What does “horsepower” mean for an Engine?

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I’m confused about the meaning of this word. Is it how much a horse can pull translated into how much the engine can pull? Also, what is the actual “metric”? Why do we still use this? It seems archaic.

Also, what type of horse was originally used to get the measurement?

In: 36

Horsepower is the average output of a horse throughout a day. Horses can still outpace horsepower fairly routinely, just not in a sustained way. When an engine is said to have “100 horsepower”, it means it has as much output as 100 horses on average

It is indeed an archaic unit of Power (approx. 740 watts), but like many archaic units it survives because it sounds cool and only serves as a subjective comparison of “which is better”, so it’s actual objective value isn’t really important.

I don’t know if it’s even originally related to horses, but there’s probably a source on the internet that would explain.

Before steam engines, horses were used to pull plows and cranes and mills.

When steam engines started displacing horses in these applications in the 1800s it was necessary to measure the working capacity of these machines in a way that people understood.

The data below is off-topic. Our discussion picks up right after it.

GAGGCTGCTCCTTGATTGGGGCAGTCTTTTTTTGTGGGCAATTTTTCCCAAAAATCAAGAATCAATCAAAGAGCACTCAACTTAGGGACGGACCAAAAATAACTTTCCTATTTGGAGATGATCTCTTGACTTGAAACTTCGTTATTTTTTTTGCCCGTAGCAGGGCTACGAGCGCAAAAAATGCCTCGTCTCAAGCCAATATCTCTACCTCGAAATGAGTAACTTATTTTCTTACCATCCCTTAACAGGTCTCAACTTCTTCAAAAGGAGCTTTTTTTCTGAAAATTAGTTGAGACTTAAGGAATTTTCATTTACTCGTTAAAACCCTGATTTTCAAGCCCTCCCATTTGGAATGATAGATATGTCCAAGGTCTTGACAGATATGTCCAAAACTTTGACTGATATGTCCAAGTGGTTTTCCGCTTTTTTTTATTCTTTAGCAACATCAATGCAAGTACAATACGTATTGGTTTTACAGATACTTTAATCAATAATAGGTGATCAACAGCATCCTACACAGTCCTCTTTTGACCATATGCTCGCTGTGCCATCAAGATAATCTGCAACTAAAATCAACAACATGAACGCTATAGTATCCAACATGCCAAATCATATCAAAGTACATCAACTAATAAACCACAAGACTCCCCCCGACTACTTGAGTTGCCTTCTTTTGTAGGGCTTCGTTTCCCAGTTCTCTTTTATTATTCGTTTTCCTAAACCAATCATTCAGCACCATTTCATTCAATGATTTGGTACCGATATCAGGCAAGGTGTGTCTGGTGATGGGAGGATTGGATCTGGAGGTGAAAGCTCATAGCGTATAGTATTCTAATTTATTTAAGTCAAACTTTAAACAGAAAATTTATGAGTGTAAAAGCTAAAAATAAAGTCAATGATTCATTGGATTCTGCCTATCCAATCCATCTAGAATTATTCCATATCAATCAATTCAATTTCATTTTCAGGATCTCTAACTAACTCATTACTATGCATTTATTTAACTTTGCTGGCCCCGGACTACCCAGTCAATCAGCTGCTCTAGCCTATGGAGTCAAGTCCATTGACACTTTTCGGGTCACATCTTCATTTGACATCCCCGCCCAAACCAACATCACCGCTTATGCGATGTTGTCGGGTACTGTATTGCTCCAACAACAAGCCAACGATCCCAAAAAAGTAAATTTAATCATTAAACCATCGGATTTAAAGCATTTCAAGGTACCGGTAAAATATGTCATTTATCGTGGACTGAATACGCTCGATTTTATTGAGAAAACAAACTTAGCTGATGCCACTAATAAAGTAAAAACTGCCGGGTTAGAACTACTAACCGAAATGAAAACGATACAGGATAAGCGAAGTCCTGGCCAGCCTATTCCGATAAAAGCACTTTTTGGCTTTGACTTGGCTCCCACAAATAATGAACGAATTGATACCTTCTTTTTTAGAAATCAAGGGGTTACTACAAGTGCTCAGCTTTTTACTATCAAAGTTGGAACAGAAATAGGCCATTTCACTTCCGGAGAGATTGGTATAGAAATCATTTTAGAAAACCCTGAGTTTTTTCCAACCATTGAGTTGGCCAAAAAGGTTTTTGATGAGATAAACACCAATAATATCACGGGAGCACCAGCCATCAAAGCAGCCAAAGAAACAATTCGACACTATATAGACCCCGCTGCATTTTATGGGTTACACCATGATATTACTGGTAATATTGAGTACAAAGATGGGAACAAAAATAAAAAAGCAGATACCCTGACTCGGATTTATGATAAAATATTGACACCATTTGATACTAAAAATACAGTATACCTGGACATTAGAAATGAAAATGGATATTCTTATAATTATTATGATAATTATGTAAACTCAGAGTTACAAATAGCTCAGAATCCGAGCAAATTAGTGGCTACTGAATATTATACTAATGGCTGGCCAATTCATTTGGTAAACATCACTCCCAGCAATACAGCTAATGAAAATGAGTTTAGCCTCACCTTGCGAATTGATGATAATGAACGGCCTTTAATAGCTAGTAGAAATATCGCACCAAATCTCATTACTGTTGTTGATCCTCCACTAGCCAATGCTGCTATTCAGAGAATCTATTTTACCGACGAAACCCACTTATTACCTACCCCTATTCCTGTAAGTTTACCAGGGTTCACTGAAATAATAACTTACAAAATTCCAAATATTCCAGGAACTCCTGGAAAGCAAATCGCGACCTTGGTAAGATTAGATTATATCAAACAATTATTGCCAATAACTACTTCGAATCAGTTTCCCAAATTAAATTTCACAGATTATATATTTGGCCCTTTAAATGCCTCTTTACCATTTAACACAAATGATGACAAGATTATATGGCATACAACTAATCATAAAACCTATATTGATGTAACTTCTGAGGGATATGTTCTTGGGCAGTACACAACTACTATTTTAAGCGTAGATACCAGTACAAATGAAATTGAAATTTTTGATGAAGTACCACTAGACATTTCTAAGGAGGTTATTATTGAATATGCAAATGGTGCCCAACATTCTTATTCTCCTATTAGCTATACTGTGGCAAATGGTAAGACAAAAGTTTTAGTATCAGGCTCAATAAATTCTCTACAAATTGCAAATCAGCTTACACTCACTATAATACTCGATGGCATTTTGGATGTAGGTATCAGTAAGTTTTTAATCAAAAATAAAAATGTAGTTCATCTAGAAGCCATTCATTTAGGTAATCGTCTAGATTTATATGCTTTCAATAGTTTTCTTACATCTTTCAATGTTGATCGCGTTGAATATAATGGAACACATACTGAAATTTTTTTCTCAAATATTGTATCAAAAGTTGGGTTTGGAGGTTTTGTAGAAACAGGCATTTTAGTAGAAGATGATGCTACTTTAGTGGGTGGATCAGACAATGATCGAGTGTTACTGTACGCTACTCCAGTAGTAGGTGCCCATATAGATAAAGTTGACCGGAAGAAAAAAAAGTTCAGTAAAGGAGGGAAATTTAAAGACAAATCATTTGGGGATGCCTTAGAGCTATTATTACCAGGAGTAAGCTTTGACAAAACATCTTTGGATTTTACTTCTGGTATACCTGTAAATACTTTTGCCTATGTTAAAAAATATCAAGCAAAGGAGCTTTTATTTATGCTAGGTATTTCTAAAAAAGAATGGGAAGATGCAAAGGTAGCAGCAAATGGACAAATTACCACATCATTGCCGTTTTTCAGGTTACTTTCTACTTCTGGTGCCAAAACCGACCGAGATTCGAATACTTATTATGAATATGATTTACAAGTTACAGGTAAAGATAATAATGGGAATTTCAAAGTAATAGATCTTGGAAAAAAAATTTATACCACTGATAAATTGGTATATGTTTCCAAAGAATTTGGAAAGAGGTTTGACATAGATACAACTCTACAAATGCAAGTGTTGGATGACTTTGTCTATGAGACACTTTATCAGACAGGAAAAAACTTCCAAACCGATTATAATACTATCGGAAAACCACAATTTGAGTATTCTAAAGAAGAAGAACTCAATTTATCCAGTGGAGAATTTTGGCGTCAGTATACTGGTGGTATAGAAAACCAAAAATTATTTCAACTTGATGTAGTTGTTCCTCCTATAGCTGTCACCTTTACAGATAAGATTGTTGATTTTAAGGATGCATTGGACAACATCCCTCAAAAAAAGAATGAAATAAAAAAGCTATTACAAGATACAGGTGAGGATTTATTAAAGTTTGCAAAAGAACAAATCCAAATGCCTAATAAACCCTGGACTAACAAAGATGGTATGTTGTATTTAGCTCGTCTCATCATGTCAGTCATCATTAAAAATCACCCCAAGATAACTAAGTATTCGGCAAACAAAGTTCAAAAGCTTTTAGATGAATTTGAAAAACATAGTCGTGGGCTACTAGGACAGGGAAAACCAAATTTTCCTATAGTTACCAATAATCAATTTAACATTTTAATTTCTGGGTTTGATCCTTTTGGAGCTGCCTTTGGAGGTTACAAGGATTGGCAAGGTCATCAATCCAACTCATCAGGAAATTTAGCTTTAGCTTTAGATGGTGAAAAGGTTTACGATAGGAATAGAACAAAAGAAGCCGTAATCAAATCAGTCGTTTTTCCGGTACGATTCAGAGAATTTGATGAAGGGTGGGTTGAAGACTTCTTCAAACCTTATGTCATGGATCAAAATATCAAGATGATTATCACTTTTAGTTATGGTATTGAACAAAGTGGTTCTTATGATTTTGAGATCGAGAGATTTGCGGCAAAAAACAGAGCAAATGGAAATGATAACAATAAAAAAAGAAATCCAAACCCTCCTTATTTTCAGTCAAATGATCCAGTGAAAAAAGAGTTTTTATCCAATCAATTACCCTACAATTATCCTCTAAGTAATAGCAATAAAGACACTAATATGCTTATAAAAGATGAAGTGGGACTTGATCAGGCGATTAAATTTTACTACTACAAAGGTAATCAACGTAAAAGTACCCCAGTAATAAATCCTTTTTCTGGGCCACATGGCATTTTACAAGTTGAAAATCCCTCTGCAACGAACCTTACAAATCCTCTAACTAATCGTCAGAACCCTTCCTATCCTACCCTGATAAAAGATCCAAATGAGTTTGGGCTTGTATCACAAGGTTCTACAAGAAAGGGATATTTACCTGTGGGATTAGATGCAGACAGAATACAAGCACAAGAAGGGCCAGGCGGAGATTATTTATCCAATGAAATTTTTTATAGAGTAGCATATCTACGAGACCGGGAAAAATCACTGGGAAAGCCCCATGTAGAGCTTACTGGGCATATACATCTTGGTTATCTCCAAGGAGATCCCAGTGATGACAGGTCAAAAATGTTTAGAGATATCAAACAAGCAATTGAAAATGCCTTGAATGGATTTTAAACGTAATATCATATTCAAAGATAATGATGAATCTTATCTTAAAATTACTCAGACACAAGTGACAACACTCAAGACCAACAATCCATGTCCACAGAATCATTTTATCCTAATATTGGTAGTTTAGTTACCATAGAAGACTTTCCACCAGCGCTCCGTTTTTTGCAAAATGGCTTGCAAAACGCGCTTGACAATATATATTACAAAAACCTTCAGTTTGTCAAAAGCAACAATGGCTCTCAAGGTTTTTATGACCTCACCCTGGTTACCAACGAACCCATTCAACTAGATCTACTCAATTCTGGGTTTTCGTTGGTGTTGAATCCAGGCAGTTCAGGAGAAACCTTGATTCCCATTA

The obvious point of comparison is the horse they’re replacing, so the unit “horsepower” was developed to approximate the working capacity of a draft horse.

This isn’t a horse at full sprint or max load, it’s what a working horse can calmly do all day long.

One horsepower is the power to lift 550 pounds by 1 foot per second in a horse-drawn crane.

Horsepower is a calculated metric, based on the torque output of an engine at any given RPM

Horsepower = Torque * RPM / 5252

The term has evolved over time, but was originally used to describe the amount of power output a steam engine could provide. The method of calculation on dynamometers has also changed, gross vs net, back in 1971.

1 Horse does not necessarily produce 1 horsepower, either. It was an averaged metric over a day’s time. If a horse really exerts itself, it can produce upwards of 15hp (think sprinting vs long distance running).

How does it relate to engines? Some engines produce considerable torque, but can’t maintain that torque throughout the rpm range (high torque, low horsepower, like diesels). Some engines produce considerable torque, but only at high rpm (high horsepower, low torque, such as a sportsbike or smaller displacement engines). Some engines (my favorites) produce gobs of torque at low and high rpm, having a “flat curve” (high horsepower and high torque, such as a supercharged V8). This is a *greatly simplified* explanation of how it all works and is calculated.

Here’s an answer. Torque is kinda like how strong an engine is a certain instant. Like if you pedal your bike really fast the max torque is like the hardest you pedaled out of all your pedals. But horsepower is more like adding up all your pedals over time and dividing them to get a number we can compare across vehicles or machines. Horsepower very specifically is a measurement that involves TIME and POWER.